Renewable energy policy in Europe will generate an increase in lignocellulosic biomass demand of 44pc between 2010 and 2020.
The increased use of biomass will be driven principally from the energy sector, but also from the industrial and residential sectors. These are the findings in European Biomass Review, a new study from RISI, the leading information provider for the global forest products industry.
What is the potential to increase regional supply for biomass from forest and other sources and what actions are being taken to release the potential? The key to the future development of European biomass markets resides in the region’s supply potential and how well it can mobilise new sources of supply, such as forest residues, agricultural residues and energy crops.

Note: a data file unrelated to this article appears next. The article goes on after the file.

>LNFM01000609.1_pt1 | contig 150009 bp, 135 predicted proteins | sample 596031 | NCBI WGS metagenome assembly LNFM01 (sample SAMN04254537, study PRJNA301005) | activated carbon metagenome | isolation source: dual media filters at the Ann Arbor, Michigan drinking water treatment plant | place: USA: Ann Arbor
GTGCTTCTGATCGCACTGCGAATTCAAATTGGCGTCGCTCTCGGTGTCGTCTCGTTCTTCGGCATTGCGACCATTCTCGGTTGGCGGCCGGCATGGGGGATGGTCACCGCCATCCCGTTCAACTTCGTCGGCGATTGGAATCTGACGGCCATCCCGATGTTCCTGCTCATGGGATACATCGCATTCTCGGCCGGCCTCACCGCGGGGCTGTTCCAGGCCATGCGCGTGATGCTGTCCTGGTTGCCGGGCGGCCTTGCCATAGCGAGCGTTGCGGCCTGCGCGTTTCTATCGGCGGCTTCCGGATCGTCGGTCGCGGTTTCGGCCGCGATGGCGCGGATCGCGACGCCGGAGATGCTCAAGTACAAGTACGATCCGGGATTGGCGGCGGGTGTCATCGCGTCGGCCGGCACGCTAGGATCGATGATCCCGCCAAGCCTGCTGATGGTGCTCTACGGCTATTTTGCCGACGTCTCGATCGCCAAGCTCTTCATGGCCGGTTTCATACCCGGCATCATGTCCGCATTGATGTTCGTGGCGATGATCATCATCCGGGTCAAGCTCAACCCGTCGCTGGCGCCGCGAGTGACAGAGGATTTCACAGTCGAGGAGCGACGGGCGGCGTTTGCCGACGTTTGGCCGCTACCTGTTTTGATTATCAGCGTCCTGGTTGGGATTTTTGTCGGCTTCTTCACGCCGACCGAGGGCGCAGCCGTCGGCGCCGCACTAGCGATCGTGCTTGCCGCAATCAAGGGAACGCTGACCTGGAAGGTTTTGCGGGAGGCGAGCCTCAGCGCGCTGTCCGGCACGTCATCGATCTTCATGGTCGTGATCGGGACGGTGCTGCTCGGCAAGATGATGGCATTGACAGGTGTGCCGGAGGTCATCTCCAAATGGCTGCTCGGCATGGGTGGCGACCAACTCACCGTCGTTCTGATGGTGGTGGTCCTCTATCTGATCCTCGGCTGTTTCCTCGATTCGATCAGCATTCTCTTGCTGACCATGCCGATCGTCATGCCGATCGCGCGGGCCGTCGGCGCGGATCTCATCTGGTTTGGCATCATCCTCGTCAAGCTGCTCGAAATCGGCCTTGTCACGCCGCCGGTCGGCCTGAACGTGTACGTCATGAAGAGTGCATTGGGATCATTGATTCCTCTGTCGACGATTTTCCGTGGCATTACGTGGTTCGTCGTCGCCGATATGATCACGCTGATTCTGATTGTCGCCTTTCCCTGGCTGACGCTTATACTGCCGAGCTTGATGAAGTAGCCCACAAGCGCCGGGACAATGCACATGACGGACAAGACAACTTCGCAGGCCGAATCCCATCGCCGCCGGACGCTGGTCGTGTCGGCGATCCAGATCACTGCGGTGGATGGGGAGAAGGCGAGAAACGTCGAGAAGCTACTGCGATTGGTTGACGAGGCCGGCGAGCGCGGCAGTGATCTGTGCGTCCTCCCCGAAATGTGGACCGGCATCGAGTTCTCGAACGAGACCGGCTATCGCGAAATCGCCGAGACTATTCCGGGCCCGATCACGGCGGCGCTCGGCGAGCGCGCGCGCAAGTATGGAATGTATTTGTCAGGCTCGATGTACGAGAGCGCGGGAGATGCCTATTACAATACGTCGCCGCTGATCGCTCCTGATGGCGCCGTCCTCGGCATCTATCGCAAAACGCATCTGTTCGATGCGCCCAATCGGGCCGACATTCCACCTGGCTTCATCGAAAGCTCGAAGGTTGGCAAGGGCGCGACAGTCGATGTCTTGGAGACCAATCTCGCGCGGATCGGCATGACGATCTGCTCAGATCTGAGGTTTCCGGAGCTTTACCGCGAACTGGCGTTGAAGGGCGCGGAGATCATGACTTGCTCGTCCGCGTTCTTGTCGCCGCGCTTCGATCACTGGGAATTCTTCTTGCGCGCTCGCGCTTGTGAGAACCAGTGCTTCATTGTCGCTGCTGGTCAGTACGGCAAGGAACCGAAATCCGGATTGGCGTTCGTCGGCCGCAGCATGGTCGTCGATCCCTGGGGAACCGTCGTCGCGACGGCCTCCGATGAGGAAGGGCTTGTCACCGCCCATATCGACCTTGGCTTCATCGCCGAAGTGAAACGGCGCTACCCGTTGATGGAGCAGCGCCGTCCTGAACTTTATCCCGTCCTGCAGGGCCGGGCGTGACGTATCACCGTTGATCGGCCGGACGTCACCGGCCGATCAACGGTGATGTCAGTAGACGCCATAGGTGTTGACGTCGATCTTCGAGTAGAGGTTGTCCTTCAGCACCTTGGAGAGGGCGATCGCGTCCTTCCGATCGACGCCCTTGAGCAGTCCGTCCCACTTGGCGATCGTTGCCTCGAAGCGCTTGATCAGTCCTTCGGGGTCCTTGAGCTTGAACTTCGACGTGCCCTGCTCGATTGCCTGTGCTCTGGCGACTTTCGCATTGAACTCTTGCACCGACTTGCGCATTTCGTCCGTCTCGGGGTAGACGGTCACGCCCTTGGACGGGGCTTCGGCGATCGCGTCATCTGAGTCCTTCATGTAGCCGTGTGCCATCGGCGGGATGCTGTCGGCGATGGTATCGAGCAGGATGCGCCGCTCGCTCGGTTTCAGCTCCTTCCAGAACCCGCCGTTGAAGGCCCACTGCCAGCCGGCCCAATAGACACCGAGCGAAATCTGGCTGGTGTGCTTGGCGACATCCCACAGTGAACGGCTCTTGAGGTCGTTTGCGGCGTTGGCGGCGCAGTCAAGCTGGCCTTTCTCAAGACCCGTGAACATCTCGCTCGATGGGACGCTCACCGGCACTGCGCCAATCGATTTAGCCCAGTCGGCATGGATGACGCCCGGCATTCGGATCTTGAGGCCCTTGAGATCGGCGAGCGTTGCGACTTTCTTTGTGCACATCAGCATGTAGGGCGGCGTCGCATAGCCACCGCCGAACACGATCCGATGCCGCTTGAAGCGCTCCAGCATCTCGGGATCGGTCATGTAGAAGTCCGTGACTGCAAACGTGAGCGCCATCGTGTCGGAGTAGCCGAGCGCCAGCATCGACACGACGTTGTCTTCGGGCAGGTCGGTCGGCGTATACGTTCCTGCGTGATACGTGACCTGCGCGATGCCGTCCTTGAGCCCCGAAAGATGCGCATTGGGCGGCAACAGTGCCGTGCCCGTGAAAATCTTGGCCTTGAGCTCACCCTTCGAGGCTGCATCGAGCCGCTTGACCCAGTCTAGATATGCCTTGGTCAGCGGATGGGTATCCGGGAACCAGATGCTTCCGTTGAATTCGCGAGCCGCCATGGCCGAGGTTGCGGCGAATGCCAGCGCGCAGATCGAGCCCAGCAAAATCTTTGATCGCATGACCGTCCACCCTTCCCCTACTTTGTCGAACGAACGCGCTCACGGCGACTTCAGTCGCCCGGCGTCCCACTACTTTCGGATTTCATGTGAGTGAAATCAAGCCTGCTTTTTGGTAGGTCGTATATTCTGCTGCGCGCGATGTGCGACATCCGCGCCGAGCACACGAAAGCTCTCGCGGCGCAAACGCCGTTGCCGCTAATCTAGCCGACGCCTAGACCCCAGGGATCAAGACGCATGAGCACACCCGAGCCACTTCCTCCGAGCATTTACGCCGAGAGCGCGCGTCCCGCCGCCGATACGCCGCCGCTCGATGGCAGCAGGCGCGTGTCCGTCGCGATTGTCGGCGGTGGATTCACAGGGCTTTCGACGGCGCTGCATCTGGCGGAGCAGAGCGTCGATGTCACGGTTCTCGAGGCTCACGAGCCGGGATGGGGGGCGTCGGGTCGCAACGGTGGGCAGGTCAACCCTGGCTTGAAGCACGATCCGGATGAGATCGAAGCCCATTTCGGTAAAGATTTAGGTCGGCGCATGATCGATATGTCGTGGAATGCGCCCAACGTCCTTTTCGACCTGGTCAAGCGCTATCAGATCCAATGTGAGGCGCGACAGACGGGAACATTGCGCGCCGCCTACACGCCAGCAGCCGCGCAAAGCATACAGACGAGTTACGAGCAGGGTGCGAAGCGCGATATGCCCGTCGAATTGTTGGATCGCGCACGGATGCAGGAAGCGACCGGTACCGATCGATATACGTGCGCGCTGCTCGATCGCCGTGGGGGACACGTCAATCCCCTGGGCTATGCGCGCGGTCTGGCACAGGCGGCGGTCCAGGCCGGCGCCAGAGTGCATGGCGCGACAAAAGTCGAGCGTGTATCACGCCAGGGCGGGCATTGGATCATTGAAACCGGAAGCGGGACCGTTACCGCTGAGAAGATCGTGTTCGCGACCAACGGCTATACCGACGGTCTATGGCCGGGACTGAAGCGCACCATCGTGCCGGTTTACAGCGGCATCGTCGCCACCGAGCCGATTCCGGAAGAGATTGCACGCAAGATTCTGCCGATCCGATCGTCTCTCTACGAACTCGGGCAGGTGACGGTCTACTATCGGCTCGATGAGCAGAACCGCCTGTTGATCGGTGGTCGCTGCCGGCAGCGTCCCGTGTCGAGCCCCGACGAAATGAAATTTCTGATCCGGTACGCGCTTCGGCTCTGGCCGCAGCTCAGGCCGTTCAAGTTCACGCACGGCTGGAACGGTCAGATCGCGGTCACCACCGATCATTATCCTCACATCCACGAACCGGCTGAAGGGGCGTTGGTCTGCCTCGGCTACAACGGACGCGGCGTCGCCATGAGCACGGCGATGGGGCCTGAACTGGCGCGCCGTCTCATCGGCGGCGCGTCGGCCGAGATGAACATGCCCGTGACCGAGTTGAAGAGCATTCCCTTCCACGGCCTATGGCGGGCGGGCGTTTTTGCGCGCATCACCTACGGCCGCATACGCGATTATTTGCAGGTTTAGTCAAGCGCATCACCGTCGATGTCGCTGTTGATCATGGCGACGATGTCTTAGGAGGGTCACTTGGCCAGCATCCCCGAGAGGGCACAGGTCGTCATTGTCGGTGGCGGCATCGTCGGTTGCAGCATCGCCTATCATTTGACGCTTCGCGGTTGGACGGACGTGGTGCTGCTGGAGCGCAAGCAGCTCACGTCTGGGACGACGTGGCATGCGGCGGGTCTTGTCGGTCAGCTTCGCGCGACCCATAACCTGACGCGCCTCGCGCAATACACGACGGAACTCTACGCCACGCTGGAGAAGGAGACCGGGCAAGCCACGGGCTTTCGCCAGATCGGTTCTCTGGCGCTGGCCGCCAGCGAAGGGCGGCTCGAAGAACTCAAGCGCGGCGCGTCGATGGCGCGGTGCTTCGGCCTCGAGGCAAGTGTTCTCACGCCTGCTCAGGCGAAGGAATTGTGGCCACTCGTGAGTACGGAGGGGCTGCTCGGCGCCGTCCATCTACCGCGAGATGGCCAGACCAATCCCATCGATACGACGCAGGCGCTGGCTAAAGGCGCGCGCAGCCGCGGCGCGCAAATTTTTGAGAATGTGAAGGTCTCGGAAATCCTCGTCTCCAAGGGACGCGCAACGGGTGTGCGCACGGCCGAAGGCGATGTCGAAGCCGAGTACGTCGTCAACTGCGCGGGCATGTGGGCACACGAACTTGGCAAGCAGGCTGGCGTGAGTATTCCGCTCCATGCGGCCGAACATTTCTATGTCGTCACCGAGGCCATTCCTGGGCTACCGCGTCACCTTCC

While technologies such as wind, solar and geothermal are developing rapidly, lignocellulosic biomass is currently the largest renewable energy source (RES) and remains attractive due to its relative abundance and reliable supply.
The economics of biomass versus other RES is analysed in the study using macro demand drivers and the National Renewable Energy Action Plans (NREAPs), to forecast biomass demand by sector until 2020.
“The NREAPs offer insights into how governments plan to meet the renewable energy targets by 2020,” says study author Glen O’Kelly, “but forecast biomass demand is based on announced investments, carbon costs and the relative economics of biomass, as well as an analysis of macro drivers: forecast GDP, population, household energy use, forest industry production – all considered in this study.”